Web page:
– U-turn for Greenpeace

Climate activists from the Greenpeace ship Rainbow Warrior (Andrew Milligan/PA) (PA Wire)
Climate activists from the Greenpeace ship Rainbow Warrior (Andrew Milligan/PA) (PA Wire)

Also not on the list and therefore not coming in – at least at first – was the Greenpeace vessel the Rainbow Warrior.

The ship was originally forbidden from sailing along the River Clyde, but port authorities changed their mind later in the day and allowed the boat to continue.

Activist Maria Reyes, 19 and from Mexico, was one of those who arrived aboard the famous Greenpeace ship. She warned the summit could not just be a “rich people’s conversation”.

– On his mother’s secret service

The Prince of Wales at the Clydeside Distillery (Daniel Leal-Olivas/PA) (PA Wire)
The Prince of Wales at the Clydeside Distillery (Daniel Leal-Olivas/PA) (PA Wire)

Meanwhile, the Prince of Wales was painted as a James Bond-type character who could help fix the climate crisis by the PM.

Earlier, Mr Johnson had likened the plight of the planet to the fictional British spy being strapped to a doomsday device and hurtling towards destruction.

And after listening to a message from the Queen, Mr Johnson is reported to have paid tribute to her son, who earlier delivered a speech to the summit.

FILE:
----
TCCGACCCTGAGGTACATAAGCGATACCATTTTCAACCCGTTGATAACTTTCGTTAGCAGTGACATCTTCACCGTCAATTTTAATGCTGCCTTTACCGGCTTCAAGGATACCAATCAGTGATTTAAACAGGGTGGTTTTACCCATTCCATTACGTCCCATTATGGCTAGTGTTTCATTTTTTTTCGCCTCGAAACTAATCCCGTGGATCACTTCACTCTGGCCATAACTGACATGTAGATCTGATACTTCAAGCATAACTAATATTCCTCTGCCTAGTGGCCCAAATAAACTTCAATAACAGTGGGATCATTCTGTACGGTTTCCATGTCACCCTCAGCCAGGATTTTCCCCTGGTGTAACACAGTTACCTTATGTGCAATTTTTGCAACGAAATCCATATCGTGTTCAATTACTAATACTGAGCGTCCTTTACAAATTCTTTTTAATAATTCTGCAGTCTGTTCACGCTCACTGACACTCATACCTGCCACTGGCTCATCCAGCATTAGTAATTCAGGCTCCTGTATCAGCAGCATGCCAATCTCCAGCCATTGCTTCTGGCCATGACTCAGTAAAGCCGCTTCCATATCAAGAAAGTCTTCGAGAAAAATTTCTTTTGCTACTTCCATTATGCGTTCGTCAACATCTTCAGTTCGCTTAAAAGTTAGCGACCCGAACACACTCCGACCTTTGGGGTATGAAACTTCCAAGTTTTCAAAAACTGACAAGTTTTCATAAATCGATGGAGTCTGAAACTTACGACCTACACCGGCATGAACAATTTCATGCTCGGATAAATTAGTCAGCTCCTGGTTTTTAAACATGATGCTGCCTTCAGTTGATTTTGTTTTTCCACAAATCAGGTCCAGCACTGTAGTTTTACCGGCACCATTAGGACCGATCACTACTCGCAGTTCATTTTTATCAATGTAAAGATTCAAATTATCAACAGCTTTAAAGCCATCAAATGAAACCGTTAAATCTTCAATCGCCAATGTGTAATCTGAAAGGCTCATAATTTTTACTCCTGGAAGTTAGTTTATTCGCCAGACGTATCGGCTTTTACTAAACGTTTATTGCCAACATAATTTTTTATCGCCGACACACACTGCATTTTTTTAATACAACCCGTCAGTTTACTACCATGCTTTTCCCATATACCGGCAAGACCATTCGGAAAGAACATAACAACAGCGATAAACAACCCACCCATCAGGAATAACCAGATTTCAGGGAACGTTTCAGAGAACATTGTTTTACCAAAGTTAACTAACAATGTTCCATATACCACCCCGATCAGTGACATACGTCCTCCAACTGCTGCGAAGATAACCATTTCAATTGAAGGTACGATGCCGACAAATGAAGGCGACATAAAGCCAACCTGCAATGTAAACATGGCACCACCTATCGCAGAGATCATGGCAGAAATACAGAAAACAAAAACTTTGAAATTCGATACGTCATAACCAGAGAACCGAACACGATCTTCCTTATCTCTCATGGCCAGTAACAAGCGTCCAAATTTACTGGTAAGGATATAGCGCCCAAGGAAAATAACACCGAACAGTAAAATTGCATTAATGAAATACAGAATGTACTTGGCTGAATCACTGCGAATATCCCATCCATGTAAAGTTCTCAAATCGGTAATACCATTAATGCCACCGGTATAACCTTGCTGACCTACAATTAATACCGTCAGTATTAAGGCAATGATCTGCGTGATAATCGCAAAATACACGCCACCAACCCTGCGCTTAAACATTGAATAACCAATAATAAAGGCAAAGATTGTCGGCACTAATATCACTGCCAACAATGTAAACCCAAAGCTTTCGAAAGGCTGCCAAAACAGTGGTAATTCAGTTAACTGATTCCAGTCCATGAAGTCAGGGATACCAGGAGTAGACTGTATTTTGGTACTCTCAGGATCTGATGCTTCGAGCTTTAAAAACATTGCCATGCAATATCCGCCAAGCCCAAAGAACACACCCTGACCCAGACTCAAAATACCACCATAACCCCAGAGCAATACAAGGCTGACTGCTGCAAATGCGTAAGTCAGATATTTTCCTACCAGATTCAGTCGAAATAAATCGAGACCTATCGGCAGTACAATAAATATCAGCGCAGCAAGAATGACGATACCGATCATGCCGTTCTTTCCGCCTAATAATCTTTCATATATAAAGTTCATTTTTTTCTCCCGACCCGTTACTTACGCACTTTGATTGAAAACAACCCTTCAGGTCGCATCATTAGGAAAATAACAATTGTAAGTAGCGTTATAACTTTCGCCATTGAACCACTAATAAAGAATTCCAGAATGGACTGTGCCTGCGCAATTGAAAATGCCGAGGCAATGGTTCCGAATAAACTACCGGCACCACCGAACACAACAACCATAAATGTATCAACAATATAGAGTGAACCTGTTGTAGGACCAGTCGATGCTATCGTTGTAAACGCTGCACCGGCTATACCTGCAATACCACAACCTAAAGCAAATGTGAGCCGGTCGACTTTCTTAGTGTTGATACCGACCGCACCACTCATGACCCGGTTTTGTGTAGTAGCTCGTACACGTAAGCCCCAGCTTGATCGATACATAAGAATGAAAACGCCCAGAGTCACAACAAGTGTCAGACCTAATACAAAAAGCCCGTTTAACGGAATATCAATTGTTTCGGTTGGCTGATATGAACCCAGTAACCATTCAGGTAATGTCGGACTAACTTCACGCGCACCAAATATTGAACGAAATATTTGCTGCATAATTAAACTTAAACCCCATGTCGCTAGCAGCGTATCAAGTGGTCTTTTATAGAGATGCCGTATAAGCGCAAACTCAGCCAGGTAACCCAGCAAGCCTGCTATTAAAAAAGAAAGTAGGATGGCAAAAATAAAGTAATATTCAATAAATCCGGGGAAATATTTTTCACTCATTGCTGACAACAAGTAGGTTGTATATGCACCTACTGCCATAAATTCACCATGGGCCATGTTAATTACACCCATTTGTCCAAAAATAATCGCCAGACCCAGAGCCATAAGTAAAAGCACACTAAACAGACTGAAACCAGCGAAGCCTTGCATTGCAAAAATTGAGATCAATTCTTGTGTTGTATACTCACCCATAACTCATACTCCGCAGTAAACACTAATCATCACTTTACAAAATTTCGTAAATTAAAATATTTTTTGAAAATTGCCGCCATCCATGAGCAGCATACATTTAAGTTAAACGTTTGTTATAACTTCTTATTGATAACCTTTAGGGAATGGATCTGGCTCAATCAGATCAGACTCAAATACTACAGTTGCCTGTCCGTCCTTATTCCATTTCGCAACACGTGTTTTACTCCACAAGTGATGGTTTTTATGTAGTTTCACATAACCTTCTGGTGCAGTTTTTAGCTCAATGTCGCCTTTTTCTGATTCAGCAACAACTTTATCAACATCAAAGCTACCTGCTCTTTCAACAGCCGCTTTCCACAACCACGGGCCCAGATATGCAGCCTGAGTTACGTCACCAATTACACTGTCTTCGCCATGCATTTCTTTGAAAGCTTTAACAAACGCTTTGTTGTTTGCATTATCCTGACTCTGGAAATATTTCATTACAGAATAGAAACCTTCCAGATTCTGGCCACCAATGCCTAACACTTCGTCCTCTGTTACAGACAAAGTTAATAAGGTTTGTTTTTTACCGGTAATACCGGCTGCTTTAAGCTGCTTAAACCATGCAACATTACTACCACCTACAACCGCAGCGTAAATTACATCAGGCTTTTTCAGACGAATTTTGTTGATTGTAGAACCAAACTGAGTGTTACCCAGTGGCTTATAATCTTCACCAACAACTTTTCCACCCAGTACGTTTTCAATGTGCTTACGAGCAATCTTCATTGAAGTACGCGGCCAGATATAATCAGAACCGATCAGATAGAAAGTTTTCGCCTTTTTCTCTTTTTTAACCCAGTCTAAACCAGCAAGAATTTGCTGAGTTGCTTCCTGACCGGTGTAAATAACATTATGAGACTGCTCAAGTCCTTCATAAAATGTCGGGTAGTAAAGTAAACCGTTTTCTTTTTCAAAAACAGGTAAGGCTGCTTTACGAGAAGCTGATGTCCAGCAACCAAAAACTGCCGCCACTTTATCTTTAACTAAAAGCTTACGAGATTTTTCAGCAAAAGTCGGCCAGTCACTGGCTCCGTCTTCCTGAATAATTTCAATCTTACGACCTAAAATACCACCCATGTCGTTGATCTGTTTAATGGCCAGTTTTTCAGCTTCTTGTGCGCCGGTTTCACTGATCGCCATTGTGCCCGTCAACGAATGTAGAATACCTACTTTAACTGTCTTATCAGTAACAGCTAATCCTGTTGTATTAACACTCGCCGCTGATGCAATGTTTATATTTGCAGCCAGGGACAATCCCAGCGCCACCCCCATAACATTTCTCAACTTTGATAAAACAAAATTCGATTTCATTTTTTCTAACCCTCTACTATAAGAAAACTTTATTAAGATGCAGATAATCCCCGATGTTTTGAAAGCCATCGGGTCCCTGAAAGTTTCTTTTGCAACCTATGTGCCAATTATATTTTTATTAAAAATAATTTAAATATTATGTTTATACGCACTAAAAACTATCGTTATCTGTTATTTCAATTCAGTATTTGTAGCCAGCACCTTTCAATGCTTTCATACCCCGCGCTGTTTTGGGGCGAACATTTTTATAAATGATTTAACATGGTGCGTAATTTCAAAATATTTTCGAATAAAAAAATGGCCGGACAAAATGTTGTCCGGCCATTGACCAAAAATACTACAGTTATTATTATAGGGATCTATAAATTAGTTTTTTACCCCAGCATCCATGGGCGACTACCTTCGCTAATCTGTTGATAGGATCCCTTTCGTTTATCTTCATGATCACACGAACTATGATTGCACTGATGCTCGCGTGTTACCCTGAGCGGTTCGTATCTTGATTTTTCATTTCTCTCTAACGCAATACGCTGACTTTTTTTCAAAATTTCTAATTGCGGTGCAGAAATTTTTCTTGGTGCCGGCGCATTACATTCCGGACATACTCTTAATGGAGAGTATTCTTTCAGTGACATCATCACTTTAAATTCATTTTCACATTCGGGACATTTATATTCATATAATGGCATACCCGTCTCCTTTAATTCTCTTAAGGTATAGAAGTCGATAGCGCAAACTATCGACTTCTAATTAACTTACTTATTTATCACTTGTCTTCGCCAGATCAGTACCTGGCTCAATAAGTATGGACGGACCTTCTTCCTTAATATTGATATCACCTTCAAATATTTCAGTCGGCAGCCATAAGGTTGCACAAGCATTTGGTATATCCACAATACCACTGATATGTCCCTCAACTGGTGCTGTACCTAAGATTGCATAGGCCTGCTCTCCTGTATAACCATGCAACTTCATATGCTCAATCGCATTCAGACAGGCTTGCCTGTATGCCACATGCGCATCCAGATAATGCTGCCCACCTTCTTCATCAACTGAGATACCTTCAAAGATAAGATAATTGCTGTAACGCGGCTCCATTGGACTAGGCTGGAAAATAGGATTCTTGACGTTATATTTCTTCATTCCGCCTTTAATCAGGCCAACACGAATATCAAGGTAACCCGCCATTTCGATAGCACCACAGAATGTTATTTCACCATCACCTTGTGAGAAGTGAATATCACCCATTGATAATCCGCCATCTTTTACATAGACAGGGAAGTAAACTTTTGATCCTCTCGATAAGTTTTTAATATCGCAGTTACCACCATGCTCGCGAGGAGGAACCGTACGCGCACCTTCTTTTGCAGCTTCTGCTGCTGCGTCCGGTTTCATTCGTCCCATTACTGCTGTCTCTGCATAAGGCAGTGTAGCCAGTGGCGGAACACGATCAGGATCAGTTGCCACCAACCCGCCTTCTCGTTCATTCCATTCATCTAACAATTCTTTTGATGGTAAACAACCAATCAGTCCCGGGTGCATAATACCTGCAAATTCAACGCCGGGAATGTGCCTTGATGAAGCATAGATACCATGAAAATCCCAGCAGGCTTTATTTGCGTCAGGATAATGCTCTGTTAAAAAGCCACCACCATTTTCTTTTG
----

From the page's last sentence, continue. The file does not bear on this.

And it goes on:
The Prime Minister is reported to have said: “We have somebody luckily who drives an electric Aston Martin, as far as I know, and who has a plan that you will have heard earlier on to defuse the ticking time bomb and to get the private sector involved in greening the world, which I think was very very well set out today.”

– Time to wake up

A video appeared to show US President Joe Biden closing his eyes for around 20 seconds during the opening speeches in Glasgow.

While Mr Johnson was snapped at an unfortunate time with his eyes closed, but a No 10 source told The Mirror it was “total nonsense” to suggest he was asleep and other photos showed him with his eyes open.

That did not stop shadow justice secretary David Lammy taking the opportunity to mock the PM however, as he tweeted: “Time to wake up @borisjohnson the world is burning. Sir David Attenborough is paying attention to the climate crisis, it’s time your Government did too #cop26.”

– Accessibility issues

One Israeli minister was unable to attend the opening day of the conference because the summit was not wheelchair accessible.

Karine Elharrar wrote on Twitter: “To COP26 I came to meet with my counterparts around the world and promote a joint fight against the climate crisis. It is sad that the UN, which promotes accessibility for people with disabilities, in 2021, does not take care of accessibility at its events.

“I hope that the lessons required to be learned tomorrow to promote green energies, remove barriers and energy efficiency will be the things I deal with.”

Her plight attracted a quick response from senior UK officials, with Foreign Office minister James Cleverly responding in a tweet: “I am deeply disappointed and frustrated that Minister @KElharrar could not access COP today.

“The COP venue is designed to be accessible for all. I have spoken to the Minister about this and I look forward to meeting her tomorrow.”